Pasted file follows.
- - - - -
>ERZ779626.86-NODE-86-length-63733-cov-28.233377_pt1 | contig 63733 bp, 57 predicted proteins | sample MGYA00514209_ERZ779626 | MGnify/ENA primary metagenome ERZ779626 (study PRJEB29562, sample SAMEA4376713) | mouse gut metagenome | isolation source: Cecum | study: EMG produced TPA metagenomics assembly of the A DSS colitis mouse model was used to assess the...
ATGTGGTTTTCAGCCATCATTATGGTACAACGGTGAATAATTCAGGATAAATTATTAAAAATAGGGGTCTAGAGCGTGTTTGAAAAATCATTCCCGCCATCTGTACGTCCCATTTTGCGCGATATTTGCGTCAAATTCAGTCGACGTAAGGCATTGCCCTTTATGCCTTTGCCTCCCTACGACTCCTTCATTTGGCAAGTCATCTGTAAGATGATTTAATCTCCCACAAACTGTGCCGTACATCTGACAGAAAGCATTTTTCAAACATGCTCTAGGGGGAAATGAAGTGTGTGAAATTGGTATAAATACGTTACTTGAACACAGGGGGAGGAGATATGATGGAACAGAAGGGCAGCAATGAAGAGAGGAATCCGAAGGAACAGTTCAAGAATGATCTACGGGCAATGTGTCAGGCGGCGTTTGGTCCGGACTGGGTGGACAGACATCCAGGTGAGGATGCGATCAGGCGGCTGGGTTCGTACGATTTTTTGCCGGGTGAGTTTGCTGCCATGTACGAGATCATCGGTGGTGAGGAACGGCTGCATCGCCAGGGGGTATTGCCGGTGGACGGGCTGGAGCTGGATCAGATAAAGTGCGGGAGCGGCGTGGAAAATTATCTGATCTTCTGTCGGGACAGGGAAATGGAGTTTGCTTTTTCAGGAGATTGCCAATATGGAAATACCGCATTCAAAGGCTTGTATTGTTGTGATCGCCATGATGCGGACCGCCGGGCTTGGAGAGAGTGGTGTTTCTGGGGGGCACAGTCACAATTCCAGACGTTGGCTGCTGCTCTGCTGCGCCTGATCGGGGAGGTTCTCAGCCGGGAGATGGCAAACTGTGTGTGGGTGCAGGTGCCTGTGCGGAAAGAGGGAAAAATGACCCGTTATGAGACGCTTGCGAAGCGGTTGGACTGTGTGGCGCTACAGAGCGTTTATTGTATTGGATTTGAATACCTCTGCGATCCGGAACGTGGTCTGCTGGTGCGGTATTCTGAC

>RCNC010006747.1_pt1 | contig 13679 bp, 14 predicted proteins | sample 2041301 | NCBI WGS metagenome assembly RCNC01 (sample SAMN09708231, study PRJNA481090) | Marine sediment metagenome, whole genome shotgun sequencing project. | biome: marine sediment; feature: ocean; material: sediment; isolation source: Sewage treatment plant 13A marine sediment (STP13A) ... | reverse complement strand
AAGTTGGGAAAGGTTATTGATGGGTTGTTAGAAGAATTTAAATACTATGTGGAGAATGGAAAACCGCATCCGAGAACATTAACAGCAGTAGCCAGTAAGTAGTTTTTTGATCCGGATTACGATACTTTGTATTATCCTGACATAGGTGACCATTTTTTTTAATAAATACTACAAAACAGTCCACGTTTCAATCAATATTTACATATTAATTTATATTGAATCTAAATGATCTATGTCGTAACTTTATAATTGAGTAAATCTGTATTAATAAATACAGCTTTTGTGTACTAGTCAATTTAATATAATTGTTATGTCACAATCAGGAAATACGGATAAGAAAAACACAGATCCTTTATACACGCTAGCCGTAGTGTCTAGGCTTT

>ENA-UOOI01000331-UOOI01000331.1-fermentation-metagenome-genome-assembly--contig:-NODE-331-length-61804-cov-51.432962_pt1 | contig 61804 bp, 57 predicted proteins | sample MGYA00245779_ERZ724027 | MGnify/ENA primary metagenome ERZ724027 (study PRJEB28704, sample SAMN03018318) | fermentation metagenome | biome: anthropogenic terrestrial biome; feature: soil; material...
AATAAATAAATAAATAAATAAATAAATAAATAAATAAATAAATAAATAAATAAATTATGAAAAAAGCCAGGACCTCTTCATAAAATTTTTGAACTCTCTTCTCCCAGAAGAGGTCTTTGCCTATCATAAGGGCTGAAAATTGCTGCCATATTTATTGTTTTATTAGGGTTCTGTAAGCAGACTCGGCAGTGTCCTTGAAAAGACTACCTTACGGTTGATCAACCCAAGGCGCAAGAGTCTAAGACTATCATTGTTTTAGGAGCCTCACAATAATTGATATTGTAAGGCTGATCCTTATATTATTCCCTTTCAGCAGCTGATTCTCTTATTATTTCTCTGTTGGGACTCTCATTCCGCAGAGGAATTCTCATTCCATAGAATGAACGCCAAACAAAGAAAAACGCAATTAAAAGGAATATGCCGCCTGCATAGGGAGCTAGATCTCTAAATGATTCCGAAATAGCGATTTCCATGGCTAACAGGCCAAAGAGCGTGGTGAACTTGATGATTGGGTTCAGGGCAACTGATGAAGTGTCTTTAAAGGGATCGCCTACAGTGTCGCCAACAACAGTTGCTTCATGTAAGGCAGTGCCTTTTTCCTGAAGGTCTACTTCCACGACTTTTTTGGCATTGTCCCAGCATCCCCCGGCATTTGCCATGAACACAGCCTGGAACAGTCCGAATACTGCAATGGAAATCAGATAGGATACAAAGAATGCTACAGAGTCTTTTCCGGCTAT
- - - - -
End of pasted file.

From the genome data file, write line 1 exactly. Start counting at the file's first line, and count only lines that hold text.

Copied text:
>ERZ779626.86-NODE-86-length-63733-cov-28.233377_pt1 | contig 63733 bp, 57 predicted proteins | sample MGYA00514209_ERZ779626 | MGnify/ENA primary metagenome ERZ779626 (study PRJEB29562, sample SAMEA4376713) | mouse gut metagenome | isolation source: Cecum | study: EMG produced TPA metagenomics assembly of the A DSS colitis mouse model was used to assess the...